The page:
- Quaternary Alluvium (Quaternary) at surface, covers 0.7 % of this area
Quaternary Alluvium - alluvial deposits of sand, gravel, silt, and clay.
- Clinton Group, including Rochester Shale (Silurian) at surface, covers < 0.1 % of this area
Clinton Group, including Rochester Shale - Gray, thin-bedded calcareous shale and dark gray, thin- to medium-bed7 ded lenticular limestone; thickness 25 to 40 feet; Keefer Sandstone - White to yellowish-gray, thick-bedded protoquartzite and orthoquartzite; calcareous to west; thickness 10 feet in west, increases to 35 feet in east; and Rose Hill Formation - Olive-gray to drab, thin-bedded shale; some purple shale and gray, thin-bedded sandstone; including Cresaptown Iron Sandstone Member - Purple, hematite-cemented, quartzose sandstone; thickness 5 to 30 feet; occurs in lower half of formation; total thickness 300 feet in east, increases to 570 feet in west.
- McKenzie Formation (Silurian) at surface, covers < 0.1 % of this area
McKenzie Formation - Gray, thin-bedded shale and argillaceous limestone; interbedded red sandstone and shale in east; thickness 160 feet in western Washington County, increases to 300 feet in east and 380 feet in west.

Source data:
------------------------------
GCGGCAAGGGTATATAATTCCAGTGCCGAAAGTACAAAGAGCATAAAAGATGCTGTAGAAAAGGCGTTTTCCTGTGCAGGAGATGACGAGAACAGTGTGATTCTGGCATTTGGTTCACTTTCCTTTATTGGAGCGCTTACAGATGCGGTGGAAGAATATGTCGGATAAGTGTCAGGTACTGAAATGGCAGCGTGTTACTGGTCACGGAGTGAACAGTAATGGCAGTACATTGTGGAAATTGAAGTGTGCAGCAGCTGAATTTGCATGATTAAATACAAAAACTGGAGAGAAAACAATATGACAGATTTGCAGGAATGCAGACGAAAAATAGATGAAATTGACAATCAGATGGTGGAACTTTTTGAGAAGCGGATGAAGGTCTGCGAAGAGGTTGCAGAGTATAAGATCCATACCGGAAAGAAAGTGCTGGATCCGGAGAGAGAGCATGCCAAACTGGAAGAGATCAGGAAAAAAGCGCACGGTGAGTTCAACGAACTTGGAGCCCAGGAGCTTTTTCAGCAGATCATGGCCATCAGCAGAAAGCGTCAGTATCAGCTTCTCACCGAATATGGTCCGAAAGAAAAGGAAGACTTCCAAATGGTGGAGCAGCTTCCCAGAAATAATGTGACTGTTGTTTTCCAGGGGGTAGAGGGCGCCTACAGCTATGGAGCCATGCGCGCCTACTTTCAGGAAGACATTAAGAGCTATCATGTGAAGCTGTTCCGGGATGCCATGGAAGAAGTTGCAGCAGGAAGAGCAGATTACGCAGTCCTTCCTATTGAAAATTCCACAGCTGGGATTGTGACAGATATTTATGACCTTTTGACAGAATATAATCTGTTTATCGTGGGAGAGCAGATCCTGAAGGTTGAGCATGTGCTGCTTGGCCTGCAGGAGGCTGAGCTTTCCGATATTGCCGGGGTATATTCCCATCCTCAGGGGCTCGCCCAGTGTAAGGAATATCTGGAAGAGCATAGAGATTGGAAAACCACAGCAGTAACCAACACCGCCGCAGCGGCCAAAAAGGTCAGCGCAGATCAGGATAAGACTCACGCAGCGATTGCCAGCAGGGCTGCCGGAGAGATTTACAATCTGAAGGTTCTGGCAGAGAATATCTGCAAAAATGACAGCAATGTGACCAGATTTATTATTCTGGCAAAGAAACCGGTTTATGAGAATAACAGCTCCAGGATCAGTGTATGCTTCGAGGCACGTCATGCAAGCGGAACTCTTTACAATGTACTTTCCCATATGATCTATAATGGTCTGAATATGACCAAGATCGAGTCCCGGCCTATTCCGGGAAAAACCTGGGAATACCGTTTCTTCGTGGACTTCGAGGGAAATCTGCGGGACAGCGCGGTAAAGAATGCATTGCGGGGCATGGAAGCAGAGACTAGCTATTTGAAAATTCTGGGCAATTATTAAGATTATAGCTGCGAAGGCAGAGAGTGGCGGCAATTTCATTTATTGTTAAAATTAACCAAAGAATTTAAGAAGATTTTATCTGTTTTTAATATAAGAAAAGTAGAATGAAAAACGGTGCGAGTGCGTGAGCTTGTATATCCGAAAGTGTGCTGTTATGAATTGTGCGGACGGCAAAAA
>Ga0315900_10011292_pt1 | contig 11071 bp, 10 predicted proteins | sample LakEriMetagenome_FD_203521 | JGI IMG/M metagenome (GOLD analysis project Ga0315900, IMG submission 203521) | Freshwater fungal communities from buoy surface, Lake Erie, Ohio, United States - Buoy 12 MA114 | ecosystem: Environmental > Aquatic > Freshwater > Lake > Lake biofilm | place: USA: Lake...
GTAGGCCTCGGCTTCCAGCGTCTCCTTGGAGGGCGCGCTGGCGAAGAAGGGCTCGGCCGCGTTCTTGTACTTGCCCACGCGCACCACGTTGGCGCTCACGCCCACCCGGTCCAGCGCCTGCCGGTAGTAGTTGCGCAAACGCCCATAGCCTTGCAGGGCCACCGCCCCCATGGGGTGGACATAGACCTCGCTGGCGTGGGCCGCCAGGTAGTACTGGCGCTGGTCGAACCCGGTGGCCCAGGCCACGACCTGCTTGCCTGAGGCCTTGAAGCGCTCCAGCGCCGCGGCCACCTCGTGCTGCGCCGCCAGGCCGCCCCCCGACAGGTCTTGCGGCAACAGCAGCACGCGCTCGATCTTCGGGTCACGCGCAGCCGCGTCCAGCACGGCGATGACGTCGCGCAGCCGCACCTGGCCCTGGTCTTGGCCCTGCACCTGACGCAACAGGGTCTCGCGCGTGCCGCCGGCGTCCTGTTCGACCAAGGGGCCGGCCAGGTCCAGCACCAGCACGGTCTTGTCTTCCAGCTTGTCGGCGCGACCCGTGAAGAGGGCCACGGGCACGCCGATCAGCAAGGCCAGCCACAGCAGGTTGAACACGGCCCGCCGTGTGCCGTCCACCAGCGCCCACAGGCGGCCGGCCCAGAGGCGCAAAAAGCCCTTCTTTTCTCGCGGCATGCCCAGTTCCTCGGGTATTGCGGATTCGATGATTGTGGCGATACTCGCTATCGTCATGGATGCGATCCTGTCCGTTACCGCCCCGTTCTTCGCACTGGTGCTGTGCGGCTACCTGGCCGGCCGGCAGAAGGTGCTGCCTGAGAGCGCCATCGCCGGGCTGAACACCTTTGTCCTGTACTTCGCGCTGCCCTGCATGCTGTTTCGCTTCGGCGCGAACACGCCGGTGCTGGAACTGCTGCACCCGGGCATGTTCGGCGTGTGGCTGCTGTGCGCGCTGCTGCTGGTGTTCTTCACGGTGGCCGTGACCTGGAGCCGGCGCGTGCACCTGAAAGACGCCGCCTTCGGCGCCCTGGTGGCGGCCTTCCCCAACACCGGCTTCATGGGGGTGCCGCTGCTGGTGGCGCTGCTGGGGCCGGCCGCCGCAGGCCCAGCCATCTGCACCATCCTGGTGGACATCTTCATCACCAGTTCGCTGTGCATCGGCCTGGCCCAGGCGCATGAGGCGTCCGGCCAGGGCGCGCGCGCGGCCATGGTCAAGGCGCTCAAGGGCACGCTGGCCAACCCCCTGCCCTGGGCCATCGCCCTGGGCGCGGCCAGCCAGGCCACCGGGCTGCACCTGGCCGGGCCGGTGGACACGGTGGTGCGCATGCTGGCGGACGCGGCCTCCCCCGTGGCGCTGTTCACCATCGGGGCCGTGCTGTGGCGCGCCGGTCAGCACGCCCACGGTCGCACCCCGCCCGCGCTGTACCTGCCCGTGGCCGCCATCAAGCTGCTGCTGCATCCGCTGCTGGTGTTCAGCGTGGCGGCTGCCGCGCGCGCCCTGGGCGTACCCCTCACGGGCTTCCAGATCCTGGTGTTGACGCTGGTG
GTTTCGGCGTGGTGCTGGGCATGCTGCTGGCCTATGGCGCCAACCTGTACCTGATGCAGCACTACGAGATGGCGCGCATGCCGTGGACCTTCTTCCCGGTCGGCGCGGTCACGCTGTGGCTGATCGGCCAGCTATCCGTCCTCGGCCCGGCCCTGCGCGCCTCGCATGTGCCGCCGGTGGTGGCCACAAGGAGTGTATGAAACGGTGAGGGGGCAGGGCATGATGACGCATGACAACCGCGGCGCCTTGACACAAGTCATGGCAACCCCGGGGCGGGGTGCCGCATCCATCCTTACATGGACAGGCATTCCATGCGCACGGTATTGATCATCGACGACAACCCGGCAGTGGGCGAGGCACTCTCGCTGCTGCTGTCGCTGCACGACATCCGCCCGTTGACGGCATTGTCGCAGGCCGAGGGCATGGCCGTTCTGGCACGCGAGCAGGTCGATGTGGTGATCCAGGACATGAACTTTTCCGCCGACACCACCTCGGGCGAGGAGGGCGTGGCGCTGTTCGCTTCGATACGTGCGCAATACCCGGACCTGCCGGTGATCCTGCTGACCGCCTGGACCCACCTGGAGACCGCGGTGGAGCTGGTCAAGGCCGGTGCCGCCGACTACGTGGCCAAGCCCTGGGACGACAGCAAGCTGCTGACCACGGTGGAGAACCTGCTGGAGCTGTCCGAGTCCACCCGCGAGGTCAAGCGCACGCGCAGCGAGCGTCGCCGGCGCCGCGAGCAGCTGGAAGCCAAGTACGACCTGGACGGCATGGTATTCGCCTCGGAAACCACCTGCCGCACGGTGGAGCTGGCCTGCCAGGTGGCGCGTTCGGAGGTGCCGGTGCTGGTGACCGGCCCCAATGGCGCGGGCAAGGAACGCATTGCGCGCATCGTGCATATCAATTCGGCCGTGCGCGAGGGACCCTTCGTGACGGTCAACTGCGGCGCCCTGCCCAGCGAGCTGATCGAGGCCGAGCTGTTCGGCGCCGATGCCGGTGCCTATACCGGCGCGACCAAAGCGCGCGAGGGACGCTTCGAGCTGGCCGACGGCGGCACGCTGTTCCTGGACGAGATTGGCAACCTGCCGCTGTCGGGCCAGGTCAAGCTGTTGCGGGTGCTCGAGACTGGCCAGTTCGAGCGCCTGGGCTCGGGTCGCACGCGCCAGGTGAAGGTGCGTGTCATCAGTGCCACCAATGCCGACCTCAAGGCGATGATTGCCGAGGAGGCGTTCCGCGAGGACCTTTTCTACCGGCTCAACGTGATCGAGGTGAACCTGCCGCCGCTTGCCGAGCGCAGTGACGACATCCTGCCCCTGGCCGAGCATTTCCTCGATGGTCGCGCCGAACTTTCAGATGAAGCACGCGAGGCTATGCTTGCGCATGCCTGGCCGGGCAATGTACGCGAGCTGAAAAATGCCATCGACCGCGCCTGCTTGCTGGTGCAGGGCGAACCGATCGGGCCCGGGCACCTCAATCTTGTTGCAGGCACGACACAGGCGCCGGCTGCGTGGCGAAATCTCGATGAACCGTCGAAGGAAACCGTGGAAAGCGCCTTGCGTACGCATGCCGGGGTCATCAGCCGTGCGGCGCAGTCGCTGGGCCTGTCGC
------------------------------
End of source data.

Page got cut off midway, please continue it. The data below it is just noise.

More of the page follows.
- Hamilton Group (including Mahantango Formation and Marcellus Shale), and including Tioga Metabentontite Bed, and Needmore Shale (Devonian) at surface, covers < 0.1 % of this area
Hamilton Group including Mahantango Formation - Dark gray, laminated shale, siltstone, and very fine-grained sandstone; thickness 600 feet in west, increases to 1,200 feet in east, and Marcellus Shale - Gray-black, thinly laminated, pyritic, carbonaceous shale; thickness 250 feet in east, increases to 500 feet in west. Also includes Tioga Metabentonite Bed - Brownish-gray, thinly laminated shale containing sand-size mica flakes; thickness less than one foot; and Needmore Shale - Olive-gray to black shale and dark, thin-bedded, fossiliferous, argillaceous limestone; thickness ranges from 70 to 145 feet.
- Oriskany Sandstone and Helderberg Group, undivided (Devonian) at surface, covers 2 % of this area
Oriskany Sandstone and Helderberg Group, undivided - Oriskany Sandstone: sometimes designated Ridgeley in eastern West Virginia. White to brown coarse- to fine-grained, partly calcareous sandstone, locally pebbly or conglomeratic, and ridge-forming. May be white, nearly pure silica, and a source of glass sand, as at Berkeley Springs, Morgan County. Helderburg Group: mostly cherty limestone, with some sandstone and shale. Contains several named stratigraphic units, including the Keyser Formation, which is partly Silurian and includes the Clifton Forge Sandstone and Big Mountain Shale Members.